A PhD in Chemistry from London University, Shahidul Alam also taught at London University, coming full circle. He returned to his hometown Dhaka, Bangladesh in 1984, amidst an on-going struggle in the nation to remove General Ershad. He photographed the democratic struggle of the nation, which he later published in a work named A Struggle for Democracy. In 1989, he set up Drik picture library in Dhaka with an aim to provide state-of-the-art media products. It provided training to the region’s brightest young photojournalists through Pathshala, its education wing. He also started Chobi Mela, a festival of photography to promote non-western photographers. He is the founder chairman of Majority World, a global community interest initiative formed to provide a platform for indigenous photographers, photographic agencies and image collections from the majority world to gain access to global image markets.
Alam is better known for his works such as ‘Brahmaputra Dairy’, Crossfire, ‘Nature’s Fury’, ‘Portrait of Commitment’ and My Journey as a Witness. The underlying theme of his work is drawing out the social and artistic struggles of a country known largely for poverty and disasters. He is profoundly influenced by inequality in his country and the liberation war, pursuing a life in photography to challenge oppression and imperialism in all its forms. His internationally acclaimed work Crossfire is a collection of photographs portraying the extra-judicial killing by RAB (Rapid Action Battalion) in Bangladesh. Human rights organizations reported that RAB had killed more than 1,000 citizens. His photo exhibition was met with protest from police forces. In his work ‘Nature’s Fury’, he depicted the aftermath of an earth-quake that struck in Kashmir region.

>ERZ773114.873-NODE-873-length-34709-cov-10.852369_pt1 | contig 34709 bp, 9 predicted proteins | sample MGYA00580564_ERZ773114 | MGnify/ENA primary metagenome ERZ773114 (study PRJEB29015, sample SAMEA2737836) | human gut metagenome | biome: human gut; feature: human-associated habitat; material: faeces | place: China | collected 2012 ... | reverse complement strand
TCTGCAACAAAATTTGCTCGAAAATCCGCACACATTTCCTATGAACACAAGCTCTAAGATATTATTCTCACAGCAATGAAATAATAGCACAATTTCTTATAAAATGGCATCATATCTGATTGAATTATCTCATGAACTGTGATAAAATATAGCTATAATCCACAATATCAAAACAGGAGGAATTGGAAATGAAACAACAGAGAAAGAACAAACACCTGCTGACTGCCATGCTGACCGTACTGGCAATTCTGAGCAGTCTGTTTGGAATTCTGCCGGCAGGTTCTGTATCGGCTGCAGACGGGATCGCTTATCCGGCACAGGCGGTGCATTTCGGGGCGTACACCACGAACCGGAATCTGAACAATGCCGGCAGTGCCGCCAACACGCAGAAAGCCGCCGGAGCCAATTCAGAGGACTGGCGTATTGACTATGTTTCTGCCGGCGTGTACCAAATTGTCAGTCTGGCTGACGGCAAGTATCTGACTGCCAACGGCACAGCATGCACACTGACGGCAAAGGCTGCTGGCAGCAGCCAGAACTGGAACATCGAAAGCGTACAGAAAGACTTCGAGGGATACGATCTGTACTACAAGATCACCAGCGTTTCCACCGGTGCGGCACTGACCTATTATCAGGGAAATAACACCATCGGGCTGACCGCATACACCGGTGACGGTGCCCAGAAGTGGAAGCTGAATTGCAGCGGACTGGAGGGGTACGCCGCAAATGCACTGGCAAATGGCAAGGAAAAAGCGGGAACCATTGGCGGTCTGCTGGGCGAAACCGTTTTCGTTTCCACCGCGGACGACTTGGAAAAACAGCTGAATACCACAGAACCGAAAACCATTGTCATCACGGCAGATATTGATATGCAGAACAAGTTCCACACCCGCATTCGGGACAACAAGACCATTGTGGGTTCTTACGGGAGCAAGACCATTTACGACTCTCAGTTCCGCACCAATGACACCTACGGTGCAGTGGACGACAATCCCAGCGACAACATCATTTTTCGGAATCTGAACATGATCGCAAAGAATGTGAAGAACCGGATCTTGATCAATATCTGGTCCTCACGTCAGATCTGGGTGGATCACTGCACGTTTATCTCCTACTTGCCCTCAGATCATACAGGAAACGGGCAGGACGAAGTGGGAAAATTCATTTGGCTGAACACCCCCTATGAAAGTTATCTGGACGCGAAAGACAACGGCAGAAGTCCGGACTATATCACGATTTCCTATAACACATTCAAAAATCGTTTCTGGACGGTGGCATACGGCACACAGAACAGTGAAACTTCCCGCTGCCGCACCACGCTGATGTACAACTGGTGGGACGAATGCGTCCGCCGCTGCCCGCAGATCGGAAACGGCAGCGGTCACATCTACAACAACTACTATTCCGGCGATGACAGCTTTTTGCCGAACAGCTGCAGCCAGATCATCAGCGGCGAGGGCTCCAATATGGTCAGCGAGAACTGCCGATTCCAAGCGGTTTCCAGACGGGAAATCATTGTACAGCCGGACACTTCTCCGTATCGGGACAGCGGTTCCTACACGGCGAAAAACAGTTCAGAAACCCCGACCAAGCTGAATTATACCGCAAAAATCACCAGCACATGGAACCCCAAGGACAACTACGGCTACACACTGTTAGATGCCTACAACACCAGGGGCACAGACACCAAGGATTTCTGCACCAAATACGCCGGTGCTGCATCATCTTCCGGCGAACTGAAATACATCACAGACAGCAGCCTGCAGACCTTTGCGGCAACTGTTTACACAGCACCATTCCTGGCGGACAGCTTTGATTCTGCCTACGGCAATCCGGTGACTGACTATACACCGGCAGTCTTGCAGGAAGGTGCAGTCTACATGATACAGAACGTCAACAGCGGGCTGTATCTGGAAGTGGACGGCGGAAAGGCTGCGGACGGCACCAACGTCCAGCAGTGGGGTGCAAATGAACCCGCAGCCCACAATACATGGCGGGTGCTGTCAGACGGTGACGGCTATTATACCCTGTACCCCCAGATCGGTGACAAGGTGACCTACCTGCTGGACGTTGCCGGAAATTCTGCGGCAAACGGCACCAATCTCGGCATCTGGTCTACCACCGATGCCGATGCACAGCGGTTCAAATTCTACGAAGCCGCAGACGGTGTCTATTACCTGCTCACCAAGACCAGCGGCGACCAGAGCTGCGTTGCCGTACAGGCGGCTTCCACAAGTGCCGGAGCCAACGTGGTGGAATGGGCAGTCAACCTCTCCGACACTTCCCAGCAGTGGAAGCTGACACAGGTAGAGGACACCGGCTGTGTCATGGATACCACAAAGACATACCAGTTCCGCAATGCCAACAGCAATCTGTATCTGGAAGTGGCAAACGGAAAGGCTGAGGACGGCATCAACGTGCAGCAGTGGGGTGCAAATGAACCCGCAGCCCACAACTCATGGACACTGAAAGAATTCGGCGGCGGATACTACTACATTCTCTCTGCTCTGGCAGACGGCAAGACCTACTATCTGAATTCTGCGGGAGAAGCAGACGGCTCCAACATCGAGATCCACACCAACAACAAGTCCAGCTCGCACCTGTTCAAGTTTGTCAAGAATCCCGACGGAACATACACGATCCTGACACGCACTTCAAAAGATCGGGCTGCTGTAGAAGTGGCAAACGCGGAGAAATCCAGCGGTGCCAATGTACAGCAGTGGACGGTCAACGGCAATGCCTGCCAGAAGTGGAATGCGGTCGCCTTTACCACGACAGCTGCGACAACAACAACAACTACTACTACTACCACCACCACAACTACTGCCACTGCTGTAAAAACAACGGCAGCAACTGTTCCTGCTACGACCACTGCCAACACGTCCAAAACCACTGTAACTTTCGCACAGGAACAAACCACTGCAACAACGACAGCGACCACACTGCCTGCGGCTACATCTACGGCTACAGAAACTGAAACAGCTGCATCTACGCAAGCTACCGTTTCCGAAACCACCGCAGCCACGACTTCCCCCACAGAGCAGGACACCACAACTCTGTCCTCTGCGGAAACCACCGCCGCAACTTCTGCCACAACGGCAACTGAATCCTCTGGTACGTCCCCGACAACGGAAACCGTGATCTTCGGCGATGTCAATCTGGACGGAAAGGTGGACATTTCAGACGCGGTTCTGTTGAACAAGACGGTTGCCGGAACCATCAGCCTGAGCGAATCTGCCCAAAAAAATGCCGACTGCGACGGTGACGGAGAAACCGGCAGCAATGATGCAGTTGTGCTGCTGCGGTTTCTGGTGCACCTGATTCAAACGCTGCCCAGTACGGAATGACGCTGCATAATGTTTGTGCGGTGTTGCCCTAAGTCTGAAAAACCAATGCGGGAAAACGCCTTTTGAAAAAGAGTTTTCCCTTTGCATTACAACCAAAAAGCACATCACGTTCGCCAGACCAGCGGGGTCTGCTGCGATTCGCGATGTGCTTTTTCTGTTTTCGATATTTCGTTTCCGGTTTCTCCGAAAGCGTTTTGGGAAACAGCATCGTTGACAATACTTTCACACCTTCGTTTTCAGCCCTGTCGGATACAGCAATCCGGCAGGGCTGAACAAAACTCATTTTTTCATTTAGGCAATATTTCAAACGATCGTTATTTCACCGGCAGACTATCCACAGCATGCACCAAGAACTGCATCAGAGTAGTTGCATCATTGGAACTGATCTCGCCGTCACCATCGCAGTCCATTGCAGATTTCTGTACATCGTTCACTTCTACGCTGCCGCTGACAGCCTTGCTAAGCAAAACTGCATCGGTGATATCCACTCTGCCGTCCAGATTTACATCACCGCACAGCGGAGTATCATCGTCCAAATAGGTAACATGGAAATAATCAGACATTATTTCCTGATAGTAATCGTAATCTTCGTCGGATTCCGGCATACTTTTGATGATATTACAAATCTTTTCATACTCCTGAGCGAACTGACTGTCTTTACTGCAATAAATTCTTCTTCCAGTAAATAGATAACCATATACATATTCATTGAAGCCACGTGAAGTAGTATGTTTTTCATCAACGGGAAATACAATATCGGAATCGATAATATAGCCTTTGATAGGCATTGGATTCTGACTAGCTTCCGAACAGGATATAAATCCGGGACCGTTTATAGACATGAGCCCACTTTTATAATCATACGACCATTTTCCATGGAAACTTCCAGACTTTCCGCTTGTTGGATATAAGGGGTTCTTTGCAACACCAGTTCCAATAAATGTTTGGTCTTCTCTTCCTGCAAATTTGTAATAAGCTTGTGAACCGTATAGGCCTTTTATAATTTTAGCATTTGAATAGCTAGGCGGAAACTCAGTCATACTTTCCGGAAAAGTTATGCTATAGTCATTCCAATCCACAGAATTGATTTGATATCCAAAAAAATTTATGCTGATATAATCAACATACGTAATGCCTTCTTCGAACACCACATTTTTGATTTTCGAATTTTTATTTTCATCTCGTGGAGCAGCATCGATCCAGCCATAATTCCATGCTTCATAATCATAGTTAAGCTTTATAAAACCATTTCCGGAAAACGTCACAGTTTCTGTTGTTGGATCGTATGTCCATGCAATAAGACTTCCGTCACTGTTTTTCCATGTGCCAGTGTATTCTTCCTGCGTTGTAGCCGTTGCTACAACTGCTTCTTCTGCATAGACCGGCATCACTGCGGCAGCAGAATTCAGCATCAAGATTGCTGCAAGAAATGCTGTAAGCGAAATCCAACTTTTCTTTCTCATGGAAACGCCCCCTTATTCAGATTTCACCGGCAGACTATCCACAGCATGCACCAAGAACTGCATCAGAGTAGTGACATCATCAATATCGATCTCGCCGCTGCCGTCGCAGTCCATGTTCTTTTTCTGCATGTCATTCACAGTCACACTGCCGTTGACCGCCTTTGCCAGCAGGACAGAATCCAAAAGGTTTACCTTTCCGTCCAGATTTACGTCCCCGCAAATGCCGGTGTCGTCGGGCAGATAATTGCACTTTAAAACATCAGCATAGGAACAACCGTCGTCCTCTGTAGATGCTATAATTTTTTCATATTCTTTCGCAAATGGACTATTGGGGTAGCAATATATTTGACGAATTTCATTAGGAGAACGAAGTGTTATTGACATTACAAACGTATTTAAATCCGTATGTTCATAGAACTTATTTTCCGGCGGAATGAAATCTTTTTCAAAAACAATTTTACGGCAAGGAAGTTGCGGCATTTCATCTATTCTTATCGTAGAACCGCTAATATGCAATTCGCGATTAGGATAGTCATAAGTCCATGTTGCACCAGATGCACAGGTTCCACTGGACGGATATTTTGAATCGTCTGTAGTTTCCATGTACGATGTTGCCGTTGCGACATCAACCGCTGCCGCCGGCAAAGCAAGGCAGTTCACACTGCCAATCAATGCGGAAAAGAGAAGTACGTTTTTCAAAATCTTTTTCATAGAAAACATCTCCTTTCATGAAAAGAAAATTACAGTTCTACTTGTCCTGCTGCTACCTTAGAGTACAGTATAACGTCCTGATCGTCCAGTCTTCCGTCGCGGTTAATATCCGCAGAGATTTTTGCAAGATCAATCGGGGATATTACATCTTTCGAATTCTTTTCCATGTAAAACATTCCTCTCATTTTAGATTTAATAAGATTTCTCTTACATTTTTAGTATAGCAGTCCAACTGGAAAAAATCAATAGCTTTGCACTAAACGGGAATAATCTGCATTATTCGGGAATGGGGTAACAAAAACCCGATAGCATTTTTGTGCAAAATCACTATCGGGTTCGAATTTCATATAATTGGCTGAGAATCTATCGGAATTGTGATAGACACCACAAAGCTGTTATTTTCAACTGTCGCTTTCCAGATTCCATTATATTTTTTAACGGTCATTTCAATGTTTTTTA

Alam’s work shows a deep commitment to take forward the cause of human rights, to fight against the global inequality and to put forth environmental concerns in the public domain. Describing his work ethos, Rosa Maria Falvo – the famous curator and also the editor of his book My Journey as a Witness – said ‘his style is sometimes confrontational, often celebratory and insists on an equal footing between photographer and subject, among photographers themselves, photographer and global media, and subject and audience – providing mirrors, raising debates, and chronicling a home-grown social movement in which photography is embedded.’
Shahidul Alam has been acclaimed as one of the best South-Asian photographers and was the first Asian recipient of the prestigious Mother Jones Award for Documentary Photography. His numerous other awards include the Andrea Frank Foundation Award and the Howard Chapnick Award. He has also been awarded the Honorary Fellowships of the Bangladesh Photographic Society and later, the Royal Photographic Society in 2001. He is on the advisory board for the National Geographic Society and is the visiting professor of Sunderland University in the UK and Regent’s Lecturer at UCLA in the USA. He is also an acclaimed public speaker and has lectured at Harvard and Stanford Universities in the USA, in Oxford and Cambridge Universities in the UK and in numerous prestigious academic institutions in Africa, Asia, Australia and Latin America.
Alam’s work has been exhibited in galleries such as MOMA in New York, the Centre Georges Pompidou in Paris, the Royal Albert Hall in London and The Museum of Contemporary Arts in Tehran. A guest curator of the National Art Gallery in Malaysia and the Brussels Biennale, he has been a jury member in prestigious international contests, including World Press Photo, which he chaired.
By Vatsal Bajpai